[Given] the relative power, if you will, of interest rate policy versus balance sheet policy, I think that in those circumstances, for a limited period of time, to have said, "Yes, tapering the balance sheet has to happen over an extended period of time to avoid disrupting markets, but we're going to begin raising interest rates even before that taper is complete because now is the time to move more aggressively in the response to inflation." … I think that would've been wise.
[…] I think that last fall would've been a time for the Fed to slip policy down onto the right glide path by beginning to raise interest rates even before the balance sheet taper was complete.
Then, on March 3, we got two speeches from FOMC members pointing towards the possibility of actively growing the balance sheet during monetary tightening. Both spoke at the Workshop on Market Dysfunction at the University of Chicago Booth School.
Fed Governor Michelle Bowman said, my emphasis:
The pandemic experience illustrated that liquidity strains can sometimes be so severe that targeted purchases of the affected assets may be the most effective tool to quickly support market functioning, as was the case in Treasury markets in the spring of 2020. In taking this step, a key issue for central banks to consider is how to clearly distinguish asset purchases from the central bank's monetary policy actions. This would be especially important during a period of monetary policy tightening, as we are currently experiencing.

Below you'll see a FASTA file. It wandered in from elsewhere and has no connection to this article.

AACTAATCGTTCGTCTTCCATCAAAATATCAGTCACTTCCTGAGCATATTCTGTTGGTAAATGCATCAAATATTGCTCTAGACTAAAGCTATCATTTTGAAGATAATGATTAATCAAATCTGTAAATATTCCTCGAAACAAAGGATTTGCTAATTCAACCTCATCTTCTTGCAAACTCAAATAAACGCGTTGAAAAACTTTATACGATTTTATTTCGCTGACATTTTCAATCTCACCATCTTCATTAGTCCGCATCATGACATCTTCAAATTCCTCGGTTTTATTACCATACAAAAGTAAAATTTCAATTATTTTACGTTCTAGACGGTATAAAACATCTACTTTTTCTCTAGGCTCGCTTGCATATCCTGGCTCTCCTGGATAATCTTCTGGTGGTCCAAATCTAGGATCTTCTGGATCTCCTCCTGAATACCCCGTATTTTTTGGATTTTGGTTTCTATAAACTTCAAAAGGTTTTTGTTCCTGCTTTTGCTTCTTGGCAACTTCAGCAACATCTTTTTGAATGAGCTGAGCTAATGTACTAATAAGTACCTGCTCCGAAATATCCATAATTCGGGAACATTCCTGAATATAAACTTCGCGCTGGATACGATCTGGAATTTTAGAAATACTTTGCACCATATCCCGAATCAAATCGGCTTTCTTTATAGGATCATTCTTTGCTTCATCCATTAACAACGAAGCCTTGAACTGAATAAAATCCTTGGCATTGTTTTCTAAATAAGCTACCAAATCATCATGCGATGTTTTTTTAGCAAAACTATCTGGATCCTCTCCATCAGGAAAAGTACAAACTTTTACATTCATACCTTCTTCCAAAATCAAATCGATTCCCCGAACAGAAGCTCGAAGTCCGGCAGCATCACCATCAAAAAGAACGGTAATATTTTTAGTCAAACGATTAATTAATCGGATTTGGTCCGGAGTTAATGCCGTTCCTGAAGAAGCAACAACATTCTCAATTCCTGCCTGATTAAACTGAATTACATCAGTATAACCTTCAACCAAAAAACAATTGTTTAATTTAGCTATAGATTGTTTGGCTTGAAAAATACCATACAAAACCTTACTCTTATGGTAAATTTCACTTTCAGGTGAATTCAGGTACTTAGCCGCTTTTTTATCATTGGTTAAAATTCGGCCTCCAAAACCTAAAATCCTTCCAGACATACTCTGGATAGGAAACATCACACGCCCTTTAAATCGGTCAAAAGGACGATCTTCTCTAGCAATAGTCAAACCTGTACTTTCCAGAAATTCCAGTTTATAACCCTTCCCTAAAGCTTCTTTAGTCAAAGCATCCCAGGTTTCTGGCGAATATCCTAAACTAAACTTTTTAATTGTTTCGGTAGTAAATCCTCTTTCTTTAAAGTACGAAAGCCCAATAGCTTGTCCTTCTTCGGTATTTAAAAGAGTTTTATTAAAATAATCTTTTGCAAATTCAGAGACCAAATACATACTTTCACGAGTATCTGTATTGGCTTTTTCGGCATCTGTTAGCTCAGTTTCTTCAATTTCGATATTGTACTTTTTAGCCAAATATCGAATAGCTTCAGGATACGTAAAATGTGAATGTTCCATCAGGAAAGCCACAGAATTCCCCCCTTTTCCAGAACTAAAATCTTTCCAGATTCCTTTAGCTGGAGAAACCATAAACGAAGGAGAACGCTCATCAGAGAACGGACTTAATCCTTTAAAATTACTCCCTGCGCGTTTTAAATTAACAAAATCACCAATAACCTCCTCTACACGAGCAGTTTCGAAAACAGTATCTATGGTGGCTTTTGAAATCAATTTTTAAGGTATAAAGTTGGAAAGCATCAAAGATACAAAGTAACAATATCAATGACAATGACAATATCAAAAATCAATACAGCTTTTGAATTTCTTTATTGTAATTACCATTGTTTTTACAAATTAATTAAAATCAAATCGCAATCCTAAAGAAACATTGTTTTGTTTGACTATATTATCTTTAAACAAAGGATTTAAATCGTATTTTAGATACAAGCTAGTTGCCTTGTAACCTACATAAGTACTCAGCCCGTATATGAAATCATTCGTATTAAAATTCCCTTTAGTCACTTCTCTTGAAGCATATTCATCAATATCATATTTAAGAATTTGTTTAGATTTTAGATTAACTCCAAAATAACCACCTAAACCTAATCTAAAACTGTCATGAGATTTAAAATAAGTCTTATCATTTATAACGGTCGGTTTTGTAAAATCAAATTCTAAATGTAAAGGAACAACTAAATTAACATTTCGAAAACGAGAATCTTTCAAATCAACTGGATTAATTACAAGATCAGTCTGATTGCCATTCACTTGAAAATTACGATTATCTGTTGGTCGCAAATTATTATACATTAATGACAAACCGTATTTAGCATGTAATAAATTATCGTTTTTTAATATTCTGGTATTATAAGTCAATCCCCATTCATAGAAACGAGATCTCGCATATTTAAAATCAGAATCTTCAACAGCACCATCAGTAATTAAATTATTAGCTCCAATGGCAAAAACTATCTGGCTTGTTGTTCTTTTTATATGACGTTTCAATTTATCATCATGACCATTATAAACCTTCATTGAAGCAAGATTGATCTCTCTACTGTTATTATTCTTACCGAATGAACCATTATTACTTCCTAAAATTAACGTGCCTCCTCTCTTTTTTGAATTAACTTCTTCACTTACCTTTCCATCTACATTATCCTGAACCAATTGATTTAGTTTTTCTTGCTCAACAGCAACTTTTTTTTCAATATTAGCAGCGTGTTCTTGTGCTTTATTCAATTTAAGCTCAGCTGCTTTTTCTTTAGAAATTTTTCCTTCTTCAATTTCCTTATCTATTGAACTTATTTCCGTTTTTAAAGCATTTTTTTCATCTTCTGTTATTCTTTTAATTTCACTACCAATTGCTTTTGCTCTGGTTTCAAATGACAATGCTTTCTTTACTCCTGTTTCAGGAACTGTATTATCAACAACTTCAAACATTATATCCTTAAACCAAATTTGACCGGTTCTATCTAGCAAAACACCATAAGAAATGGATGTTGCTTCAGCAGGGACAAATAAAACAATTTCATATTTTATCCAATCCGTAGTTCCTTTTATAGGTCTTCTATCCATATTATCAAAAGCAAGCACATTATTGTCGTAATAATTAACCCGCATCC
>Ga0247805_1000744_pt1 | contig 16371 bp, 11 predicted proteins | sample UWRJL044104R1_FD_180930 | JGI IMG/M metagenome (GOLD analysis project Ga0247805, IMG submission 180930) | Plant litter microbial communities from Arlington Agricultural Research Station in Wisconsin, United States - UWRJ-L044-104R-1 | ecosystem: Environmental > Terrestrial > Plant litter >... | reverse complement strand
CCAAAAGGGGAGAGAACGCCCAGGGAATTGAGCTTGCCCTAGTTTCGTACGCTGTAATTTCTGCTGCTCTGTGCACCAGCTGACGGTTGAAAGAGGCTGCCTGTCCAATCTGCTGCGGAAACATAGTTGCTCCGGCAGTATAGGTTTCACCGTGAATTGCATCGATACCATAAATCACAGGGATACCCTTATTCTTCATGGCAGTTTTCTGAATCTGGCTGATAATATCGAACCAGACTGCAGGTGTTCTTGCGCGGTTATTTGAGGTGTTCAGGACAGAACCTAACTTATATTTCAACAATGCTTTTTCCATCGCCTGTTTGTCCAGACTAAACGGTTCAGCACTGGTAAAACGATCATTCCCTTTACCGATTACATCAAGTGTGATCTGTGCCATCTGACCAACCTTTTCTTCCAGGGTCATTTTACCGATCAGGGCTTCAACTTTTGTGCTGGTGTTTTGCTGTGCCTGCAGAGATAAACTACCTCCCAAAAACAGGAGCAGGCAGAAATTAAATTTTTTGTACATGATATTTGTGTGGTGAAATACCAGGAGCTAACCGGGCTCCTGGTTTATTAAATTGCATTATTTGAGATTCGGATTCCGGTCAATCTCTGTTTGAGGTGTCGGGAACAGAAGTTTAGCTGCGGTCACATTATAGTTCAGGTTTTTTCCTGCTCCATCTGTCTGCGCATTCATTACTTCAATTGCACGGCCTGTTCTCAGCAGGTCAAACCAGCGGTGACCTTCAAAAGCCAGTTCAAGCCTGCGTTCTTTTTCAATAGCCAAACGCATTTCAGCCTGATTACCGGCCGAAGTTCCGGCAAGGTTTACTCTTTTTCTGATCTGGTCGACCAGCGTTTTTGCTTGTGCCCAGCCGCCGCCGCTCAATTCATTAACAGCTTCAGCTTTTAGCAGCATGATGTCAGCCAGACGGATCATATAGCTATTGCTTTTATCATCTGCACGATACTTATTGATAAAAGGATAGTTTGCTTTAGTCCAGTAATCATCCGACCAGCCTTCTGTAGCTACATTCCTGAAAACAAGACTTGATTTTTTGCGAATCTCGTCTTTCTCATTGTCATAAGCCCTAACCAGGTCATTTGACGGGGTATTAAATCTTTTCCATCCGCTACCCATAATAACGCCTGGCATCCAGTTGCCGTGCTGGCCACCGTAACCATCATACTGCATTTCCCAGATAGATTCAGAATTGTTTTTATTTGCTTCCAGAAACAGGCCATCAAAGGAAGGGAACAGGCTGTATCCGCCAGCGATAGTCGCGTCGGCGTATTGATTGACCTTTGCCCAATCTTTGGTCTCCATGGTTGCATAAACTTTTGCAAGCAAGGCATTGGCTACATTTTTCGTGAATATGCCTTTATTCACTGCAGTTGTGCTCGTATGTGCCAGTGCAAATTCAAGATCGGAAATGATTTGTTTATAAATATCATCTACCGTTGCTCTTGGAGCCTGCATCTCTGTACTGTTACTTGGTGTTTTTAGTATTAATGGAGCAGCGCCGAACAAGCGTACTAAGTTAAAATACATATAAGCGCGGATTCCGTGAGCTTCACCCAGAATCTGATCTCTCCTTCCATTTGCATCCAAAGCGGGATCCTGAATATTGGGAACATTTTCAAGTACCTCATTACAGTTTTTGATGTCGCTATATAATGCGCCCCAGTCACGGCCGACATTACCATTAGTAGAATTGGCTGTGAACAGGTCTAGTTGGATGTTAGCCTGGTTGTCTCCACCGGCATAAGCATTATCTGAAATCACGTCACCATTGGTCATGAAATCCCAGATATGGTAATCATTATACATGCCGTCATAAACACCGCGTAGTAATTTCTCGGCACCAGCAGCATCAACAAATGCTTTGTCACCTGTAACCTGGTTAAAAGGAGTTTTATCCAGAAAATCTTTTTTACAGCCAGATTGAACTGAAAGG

President Logan was back, in something of an opus, with similar remarks:
The need to distinguish support for market functioning from monetary accommodation is most obvious when monetary policymakers are trying to tighten financial conditions to reduce inflation.
Previous notes on this site have explored the Fed’s tools and precedents in a situation where they had to continue hiking rate after something “breaks,” as well as a market stability version of “Operation Twist” in the Treasury market—where the Fed is buying and selling at the same time. The Fed’s communications seem to be increasingly opening to the possibility for such.
I’m not suggesting that any of this is explicit forward guidance that’s going to affect the next meeting’s outcome. Yet, these communications are notable, particularly given the increasingly choppy financial conditions we’re currently experiencing.
Moreover, until very recently, much ado was being made about how Fed officials were projecting a higher rate path than the market. While the market’s rate path has moved higher on recent data and Powell’s congressional testimony, we’re also due for a new set of projections from the FOMC this month. In the event the market begins working dovishly against the Fed again, continued communication that the Fed is not tethered to the classic order of operations could help remove some left-tail dovishness risk from rates markets.
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Reserves are a “right amount, right place” item. If they were always in the “right” place—i.e., where the financial system needed them—you can run the balance sheet a lot smaller. Running the system with a higher amount of reserves, however, helps insure against the situation where reserves dislocated.
St. Louis Fed President had pushed for tapering to originally be on the accelerated schedule “because I want to be in a position to react to possible upside risks to inflation next year”—suggesting that being “in a position to” raise rates required QE being done. Precisely the classic order of operations.